America’s recent announcement that it will invest $113 million in technology, energy and infrastructure initiatives in the Indo-Pacific as part of a new strategy to deepen ties with the region has received jaw-dropping reception – sarcastically speaking.
As an example, a survey of North American light rail projects shows that costs of most LRT systems range from $15 million to over $100 million per mile. So how far $113 million or even $1.13 billion can go even if one is to factor in some discounts if projects are implemented in lower cost Indo-Pacific countries? Remember, $113 million is for countries as in plural!
This pales in comparison to China’s Belt and Road initiative (BRI) that ranges between $1 trillion and $8 trillion. BRI is not without its problems and critics. Concerns have been raised about increases in some participating countries’ level of national debt as a result of massive infrastructure building. But because of the scale of the initiative, even if it could only succeed at the lowest end of the range, would offer some real and substantial benefits to countries that can benefit from it.
While freedom and democracy are ideals that have universal support in the abstract – the key words here are “in the abstract” – successful nation-building efforts are realized in the nitty-gritty of people’s everyday economic well-being. This is particularly true among developing countries.
Cheap Chinese smart phones have enabled Africans to get market information to transact with one another more beneficially, to acquire news and information, to lower transaction costs through mobile payments. Inexpensive Chinese motor bikes have become life-saving vehicles for rural populations carrying goods to markets as well as the sick to clinics or hospitals many miles away that they previously could not do.
While the U.S. is no doubt keen on promoting democracy, it is the Chinese that provide affordable smart phones to the masses that allow the spread of information.
While some of the best and the brightest, the elites, the upper middle class in developing countries may desire to have an opportunity to earn an Ivey League degree, to emigrate to the U.S. for better opportunities, to acquire an American passport as an insurance policy, it’s the Chinese that are doing the grunt work of building and training local personnel to conduct trains, to train electrical power linemen to install and repair of overhead or underground power lines as well as to maintain and repair of other electrical and hydro-electrical subsystems and components.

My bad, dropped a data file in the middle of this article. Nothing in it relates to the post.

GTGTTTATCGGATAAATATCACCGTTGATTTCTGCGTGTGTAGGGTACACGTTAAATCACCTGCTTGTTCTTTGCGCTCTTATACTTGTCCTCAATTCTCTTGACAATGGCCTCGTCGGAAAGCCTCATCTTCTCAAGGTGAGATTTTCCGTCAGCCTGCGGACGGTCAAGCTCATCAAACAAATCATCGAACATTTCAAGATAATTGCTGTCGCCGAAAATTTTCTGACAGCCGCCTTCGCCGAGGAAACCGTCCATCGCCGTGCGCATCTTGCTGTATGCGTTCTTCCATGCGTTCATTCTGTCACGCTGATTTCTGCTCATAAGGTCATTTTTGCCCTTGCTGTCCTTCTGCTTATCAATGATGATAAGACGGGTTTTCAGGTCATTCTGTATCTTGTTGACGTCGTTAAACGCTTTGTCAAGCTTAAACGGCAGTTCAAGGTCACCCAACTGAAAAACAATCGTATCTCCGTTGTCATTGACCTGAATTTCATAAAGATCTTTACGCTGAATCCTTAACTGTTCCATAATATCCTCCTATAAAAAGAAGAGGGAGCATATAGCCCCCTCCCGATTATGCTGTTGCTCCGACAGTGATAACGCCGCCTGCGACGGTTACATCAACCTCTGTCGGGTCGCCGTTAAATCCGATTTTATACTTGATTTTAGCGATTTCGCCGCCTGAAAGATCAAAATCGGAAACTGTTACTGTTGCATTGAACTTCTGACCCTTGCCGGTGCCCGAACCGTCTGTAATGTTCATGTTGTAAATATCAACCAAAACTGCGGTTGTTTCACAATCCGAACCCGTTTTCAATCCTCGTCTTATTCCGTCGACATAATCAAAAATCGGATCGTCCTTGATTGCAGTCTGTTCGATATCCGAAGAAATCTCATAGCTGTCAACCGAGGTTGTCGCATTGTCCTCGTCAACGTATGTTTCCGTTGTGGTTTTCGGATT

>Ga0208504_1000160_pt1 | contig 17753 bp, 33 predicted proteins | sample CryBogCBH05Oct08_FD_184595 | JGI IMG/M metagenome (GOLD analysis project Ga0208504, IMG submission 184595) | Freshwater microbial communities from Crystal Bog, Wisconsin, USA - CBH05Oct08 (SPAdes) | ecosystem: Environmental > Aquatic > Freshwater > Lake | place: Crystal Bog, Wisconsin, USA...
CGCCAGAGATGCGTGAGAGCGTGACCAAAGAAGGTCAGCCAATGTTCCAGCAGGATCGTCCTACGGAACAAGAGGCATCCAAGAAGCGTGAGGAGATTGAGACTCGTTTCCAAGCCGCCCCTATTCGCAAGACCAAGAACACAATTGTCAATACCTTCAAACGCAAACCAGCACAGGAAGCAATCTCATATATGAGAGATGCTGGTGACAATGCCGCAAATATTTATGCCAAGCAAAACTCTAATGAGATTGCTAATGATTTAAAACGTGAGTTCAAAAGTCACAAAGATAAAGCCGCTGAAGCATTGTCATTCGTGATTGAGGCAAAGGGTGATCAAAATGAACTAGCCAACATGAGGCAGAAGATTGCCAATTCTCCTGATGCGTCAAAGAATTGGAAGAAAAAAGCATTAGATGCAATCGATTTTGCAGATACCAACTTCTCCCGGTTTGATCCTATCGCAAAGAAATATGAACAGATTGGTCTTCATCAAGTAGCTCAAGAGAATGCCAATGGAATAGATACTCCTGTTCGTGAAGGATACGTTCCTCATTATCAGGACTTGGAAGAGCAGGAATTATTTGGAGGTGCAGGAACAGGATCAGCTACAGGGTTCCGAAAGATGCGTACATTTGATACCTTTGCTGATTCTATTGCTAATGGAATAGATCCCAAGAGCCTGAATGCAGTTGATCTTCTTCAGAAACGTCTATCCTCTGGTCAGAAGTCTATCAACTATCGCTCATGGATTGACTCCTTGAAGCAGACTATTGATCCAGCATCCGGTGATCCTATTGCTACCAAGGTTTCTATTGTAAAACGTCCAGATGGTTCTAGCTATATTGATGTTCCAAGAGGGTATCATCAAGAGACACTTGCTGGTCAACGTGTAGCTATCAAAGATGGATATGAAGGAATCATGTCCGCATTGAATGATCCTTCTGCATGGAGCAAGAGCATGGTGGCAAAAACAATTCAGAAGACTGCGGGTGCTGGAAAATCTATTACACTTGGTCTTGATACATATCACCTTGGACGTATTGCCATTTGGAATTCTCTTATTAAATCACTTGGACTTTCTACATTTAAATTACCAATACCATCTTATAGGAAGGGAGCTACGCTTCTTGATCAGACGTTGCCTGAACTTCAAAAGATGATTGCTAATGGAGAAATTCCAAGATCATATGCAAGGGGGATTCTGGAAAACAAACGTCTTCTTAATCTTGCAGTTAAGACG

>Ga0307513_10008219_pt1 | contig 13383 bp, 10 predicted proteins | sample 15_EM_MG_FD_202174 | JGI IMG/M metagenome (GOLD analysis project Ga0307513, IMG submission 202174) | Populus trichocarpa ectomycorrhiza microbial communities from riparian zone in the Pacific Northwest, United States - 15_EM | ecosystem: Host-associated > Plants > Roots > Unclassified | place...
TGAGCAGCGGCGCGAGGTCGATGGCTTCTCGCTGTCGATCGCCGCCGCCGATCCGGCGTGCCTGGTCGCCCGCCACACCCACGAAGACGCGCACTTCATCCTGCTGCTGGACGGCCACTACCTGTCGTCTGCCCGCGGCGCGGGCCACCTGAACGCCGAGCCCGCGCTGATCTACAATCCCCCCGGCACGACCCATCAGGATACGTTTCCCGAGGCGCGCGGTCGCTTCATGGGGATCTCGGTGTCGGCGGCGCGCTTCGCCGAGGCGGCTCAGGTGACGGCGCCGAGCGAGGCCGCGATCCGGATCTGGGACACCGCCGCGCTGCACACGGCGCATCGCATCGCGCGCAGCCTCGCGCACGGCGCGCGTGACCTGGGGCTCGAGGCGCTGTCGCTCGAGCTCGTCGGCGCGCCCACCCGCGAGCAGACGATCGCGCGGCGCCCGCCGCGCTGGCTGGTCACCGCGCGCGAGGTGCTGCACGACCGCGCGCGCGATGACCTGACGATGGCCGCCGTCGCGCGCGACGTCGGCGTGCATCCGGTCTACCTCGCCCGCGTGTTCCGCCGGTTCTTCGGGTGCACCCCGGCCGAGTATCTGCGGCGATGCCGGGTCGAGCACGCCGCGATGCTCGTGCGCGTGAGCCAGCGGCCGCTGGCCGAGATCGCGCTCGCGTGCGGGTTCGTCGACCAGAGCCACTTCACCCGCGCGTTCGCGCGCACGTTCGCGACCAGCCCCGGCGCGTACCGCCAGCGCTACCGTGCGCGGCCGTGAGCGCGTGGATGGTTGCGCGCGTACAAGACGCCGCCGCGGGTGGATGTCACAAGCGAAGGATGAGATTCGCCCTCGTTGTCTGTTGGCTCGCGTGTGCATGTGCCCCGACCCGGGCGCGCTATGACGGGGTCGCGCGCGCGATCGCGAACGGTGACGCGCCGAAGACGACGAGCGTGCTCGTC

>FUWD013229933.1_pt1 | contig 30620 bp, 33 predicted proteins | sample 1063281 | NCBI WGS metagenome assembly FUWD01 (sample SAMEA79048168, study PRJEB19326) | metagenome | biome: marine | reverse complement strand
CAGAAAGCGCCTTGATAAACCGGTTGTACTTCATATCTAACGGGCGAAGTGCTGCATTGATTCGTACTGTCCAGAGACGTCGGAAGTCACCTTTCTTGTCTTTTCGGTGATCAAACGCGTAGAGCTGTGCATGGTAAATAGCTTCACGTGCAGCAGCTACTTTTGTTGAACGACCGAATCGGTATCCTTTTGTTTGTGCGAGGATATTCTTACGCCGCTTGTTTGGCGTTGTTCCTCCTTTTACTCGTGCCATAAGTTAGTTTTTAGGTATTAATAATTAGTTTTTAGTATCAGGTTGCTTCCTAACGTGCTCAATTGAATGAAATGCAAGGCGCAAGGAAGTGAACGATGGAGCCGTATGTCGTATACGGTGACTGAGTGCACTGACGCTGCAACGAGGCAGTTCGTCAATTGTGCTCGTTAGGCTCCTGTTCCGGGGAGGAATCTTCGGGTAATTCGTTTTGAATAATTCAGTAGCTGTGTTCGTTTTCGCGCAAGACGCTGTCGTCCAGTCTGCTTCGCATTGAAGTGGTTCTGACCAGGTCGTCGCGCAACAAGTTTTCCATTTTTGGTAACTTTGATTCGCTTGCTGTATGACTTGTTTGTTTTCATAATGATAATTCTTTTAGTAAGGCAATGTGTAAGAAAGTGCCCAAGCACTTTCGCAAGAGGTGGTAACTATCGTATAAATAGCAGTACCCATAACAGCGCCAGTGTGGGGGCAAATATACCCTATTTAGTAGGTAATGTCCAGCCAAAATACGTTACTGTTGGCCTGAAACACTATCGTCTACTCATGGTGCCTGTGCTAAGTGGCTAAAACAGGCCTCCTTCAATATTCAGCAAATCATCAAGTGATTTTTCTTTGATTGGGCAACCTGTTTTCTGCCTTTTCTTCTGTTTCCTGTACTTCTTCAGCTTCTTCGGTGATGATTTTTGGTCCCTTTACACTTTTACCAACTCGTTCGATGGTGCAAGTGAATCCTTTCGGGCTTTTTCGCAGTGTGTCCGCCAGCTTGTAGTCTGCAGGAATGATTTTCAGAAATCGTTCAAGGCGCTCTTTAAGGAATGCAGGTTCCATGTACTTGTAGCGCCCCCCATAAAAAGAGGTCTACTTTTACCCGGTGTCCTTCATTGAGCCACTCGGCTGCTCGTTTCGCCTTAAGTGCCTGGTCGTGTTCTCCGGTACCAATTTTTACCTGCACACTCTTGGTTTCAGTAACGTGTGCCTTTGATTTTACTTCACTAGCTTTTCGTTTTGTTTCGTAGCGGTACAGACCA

Regardless of how one’s view of China’s strategic intents in its international involvements, the strategies between the U.S. and China cannot be more different. China builds and America destroys.
But many countries especially in the Indo-Pacific region are taking advantage of the rivalry between these two powers to extract the best deals for themselves and you can’t blame them. Economically they want to cooperate with China but militarily they want to get a free ride from the U.S. and the U.S. does not mind that as long as it falls within America’s China Containment strategy.
And time will tell which strategy will work better – economic cooperation or military encirclement?
The 70th Anniversary of the Koreas
Seventy years ago, the Korean nation was divided into two separate states. On August 15, 1948, the Republic of Korea was founded in the south of the Korean Peninsula, and on September 9, 1948 the Democratic People’s Republic of Korea was founded in the north.
A Longstanding Confrontation
The Korean War of 1950–1953, which saw the United States fighting on the side of the South under the UN flag, was the bloodiest and most destructive conflict since World War II. De jure, the two Korean states are still at war. This is because the Korean Armistice Agreement signed on July 27, 1953 to stop the war is nothing but an agreement between the commanders-in-chief of the two armies to suspend military hostilities. Two powerful military contingents with cutting-edge weapons and equipment are still at the ready on both sides of the 38th parallel that divides North and South Korea. And these contingents are not just made up of Korean troops. Under the Mutual Defense Treaty Between the United States and the Republic of Korea, U.S. contingent of 28,500 troops is deployed in South Korea. When Pyongyang started to develop nuclear weapons and missiles to prevent the United States from intervening in the inter-Korean military conflict, this further exacerbated the situation.
“The Asian Tiger” and a “Rogue State”
Today, South Korea is referred to as the “Asian Tiger.” It is a highly developed and prosperous state: it is the world’s second-largest shipbuilder; the third-largest manufacturer of semi-conductors and displays; the fifth-largest automobile manufacturer; and the six-largest producer of steel. South Korea invests 4 per cent of its GDP into research, more than any other OECD member, and it has the fourth-largest number of patent applications for inventions, behind the United States, Japan and China. Seoul has its own space programme and has plans to send its first probe to the Moon’s orbit by 2020 and another to its surface by 2025.
North Korea certainly lags behind South Korea in its economic development; however, statements about the country’s cultural and technological backwardness are largely the work of western media. And we are not only talking about the fact that Pyongyang would not have been able to develop its own nuclear programme that the world is so concerned about if it did not have a high level of scientific and industrial development. No one can deny that the new blocks of high-rise buildings in Pyongyang are practically indistinguishable from those in Seoul, that Pyongyang’s metro is a year older than Seoul’s, and that North Korea launched its artificial satellite before South Korea did.